The FDA's CBD Hearing: Four Things to Watch

Pressing questions that will shape the future of this new category
Photograph: Shutterstock

WASHINGTON — The U.S. Food and Drug Administration (FDA) will hold its first public hearings May 31 on how it might regulate CBD (cannabidiol) products.

“Interest continues to skyrocket,” Miriam Guggenheim, co-chair of the food, drug and device practice group for Washington-based Covington & Burling, told CNBC. “It is not fringe anymore, which doesn’t mean mainstream companies are ready to jump in. But they want to be prepared to do so once the legal landscape is clarified.”

The FDA has repeatedly cautioned that the rulemaking process is a long one—and specifically that the hearing is not about making a decision but instead is an opportunity for FDA officials to hear from the 140 stakeholders scheduled to testify.

Still, there are a number of areas that might provide clarity for convenience retailers. Here are four questions to watch for going into the hearing:

  1. Will Any “Antis” Speak Up?: Thus far, there seems to be an almost shocking amount of support for CBD products from both regulators and health experts. Last year, the World Health Organization went so far as to say, "To date, there is no evidence of recreational use of CBD or any public health related problems associated with the use of pure CBD.” Yes, there have been calls for oversight of health claims and ensuring manufacturers are being transparent about what’s in their products. But there hasn’t been the kind of “anti” movement common in tobacco, vape or alcohol. Will there be testimony from anti-cannabis or anti-CBD players? If not, that should ease concerns of mainstream retailers and companies worried about the PR of entering the cannabis space.
  2. Will There Be a Push to Age Restrict?: Somewhat related to the first question, the FDA has, to date, focused its attention on CBD being added to food, beverages and other “ingestible” products. It has not yet clarified if these products will be restricted by age. Technically, it is probably on Congress to do so (at least if we’re following tobacco rules). But the industry will still be watching to see if age restrictions (and/or self-service restrictions) enter the conversation. Some clarity would be helpful for retailers trying to determine just where this product will live in the store.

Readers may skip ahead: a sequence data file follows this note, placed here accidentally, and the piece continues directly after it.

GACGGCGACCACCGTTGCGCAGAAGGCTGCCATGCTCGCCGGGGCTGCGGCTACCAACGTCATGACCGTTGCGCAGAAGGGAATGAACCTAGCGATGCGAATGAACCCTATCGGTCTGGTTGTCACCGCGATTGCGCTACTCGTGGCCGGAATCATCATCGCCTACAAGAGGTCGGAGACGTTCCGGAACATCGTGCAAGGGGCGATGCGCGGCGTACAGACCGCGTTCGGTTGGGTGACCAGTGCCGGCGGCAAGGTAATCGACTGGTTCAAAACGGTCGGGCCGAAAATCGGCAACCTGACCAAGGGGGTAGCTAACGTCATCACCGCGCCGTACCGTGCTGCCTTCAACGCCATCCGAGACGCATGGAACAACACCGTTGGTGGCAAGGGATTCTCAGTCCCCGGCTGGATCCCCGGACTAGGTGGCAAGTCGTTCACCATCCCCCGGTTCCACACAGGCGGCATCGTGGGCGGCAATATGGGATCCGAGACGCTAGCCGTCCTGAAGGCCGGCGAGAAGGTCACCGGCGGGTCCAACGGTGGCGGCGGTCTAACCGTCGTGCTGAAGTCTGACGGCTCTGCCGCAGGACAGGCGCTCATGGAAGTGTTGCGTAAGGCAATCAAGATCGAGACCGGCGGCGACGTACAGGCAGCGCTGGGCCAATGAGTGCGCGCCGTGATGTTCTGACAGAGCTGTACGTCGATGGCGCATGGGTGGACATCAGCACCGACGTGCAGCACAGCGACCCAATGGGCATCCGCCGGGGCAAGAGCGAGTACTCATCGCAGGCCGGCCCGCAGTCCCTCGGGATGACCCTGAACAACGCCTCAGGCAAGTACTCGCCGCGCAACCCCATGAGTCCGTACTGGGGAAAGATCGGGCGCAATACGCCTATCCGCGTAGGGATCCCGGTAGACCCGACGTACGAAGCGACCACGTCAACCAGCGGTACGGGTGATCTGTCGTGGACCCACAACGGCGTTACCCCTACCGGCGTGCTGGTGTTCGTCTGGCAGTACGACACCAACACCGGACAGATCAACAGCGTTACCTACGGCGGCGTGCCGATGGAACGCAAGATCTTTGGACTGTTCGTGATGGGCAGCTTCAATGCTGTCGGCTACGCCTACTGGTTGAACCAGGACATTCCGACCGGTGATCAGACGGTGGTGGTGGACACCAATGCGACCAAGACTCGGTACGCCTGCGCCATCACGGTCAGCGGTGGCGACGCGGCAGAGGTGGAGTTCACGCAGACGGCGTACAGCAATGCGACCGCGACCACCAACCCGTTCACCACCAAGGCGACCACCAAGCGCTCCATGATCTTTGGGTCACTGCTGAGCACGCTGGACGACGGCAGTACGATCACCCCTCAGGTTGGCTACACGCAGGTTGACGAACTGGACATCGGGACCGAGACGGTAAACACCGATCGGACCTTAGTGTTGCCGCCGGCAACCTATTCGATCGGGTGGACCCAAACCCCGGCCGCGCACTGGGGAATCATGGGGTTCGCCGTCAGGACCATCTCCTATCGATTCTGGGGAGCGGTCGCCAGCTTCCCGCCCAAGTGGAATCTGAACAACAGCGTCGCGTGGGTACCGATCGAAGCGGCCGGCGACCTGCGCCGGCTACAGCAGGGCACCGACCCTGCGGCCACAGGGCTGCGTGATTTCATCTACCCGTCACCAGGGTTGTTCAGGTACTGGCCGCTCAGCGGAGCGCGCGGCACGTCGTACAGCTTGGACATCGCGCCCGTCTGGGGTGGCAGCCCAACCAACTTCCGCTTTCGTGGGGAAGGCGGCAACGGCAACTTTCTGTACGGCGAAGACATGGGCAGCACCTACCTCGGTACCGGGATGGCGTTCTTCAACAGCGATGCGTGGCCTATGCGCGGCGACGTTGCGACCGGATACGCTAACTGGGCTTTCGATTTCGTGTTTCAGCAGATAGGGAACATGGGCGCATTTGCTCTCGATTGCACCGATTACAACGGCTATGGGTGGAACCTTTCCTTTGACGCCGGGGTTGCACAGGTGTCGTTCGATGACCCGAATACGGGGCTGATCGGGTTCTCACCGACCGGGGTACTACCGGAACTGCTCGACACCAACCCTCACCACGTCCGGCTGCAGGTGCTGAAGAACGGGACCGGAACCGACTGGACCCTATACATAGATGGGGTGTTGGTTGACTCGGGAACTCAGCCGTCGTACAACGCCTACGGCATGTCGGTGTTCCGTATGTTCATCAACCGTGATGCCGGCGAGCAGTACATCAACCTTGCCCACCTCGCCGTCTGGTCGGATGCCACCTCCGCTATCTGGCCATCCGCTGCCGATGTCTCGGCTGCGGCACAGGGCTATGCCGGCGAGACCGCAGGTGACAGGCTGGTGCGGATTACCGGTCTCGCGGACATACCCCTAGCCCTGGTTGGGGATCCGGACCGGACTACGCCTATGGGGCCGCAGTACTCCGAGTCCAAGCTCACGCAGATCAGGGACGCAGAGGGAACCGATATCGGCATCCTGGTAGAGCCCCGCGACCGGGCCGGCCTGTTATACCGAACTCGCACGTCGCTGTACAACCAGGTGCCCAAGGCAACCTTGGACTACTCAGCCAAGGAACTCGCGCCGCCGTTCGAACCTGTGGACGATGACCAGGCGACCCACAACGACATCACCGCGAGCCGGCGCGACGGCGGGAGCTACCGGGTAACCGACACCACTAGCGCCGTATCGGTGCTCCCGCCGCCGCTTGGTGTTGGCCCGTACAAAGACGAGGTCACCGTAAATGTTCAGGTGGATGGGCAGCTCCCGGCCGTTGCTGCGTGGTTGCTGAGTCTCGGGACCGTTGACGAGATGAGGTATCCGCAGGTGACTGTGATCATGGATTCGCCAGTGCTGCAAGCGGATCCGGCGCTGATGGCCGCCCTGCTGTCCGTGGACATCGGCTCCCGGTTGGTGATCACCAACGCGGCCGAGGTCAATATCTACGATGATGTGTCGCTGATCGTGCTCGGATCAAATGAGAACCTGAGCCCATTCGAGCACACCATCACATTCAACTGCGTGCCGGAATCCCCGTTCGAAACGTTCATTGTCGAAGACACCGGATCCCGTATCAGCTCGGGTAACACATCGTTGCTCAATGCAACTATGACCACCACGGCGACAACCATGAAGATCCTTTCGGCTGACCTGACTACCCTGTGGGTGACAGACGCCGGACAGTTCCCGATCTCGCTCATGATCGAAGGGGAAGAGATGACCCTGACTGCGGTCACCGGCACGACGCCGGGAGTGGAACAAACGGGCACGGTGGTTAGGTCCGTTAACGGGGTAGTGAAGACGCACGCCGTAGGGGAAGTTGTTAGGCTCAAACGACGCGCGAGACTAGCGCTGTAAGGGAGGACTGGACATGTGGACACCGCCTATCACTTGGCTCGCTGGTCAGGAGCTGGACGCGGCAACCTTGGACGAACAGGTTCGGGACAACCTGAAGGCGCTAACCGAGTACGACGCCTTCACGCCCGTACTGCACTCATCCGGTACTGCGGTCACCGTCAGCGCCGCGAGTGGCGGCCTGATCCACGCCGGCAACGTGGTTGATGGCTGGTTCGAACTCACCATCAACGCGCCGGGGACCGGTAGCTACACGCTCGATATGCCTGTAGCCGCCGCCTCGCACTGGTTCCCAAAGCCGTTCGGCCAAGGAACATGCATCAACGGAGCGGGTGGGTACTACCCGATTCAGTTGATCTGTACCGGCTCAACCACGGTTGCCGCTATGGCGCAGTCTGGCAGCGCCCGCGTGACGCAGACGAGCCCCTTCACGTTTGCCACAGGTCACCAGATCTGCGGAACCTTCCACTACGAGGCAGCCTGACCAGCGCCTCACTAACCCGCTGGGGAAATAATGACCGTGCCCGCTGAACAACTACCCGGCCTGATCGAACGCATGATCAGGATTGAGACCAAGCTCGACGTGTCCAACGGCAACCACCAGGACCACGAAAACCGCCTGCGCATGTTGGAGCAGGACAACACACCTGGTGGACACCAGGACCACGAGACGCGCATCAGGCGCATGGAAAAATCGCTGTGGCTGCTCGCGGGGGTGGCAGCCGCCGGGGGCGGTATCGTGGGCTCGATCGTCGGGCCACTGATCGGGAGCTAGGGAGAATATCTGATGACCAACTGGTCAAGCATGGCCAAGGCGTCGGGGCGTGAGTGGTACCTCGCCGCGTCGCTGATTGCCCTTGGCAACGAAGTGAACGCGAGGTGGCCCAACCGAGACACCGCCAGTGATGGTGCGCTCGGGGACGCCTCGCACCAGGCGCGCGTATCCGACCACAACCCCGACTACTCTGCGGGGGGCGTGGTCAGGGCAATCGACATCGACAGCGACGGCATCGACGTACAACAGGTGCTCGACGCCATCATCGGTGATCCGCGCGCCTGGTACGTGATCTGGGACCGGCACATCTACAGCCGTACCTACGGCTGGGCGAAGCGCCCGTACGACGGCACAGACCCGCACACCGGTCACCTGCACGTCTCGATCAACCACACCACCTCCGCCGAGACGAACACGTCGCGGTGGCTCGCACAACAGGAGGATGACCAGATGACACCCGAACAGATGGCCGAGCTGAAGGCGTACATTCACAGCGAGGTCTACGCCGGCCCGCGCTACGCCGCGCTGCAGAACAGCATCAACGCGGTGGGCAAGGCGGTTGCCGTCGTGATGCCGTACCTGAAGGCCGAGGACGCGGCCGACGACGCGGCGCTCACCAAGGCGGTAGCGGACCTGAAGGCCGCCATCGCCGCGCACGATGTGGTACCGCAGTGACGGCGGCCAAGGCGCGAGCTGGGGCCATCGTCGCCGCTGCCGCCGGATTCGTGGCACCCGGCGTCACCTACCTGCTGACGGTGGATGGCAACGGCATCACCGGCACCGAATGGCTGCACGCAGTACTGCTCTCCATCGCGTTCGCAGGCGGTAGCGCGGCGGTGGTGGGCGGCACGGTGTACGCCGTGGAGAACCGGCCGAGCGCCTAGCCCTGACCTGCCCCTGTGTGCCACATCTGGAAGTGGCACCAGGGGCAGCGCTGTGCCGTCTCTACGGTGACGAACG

3. Who Can Sell CBD?: With states such as Colorado and Washington legalizing recreational marijuana, there have been fairly severe limitations put on where those products can be sold. Licenses have to be obtained, with a steep list of requirements that more or less prohibit traditional retailers from taking part in that business. Again, that hasn’t yet been a part of the conversation, but is it possible that some will push to keep CBD in-house in a similar way? Or will the FDA look at limiting these products to age-restricted locations (as is being done with flavored vaping products)? It’s definitely something to keep an eye on so convenience industry stakeholders can respond during the public commenting period (which lasts through July 2).
  4. Where Does the New Commissioner Stand?: Before leaving the FDA, former commissioner Scott Gottlieb made it fairly clear that if Congress wanted a speedy solution to the CBD issue, it needed to act, and not wait on the FDA. But how does the new acting commissioner, Ned Sharpless, feel? Again, the session is largely for listening, but expect to see some indication of whether or not Sharpless’ FDA will continue the calls for Congress to act.

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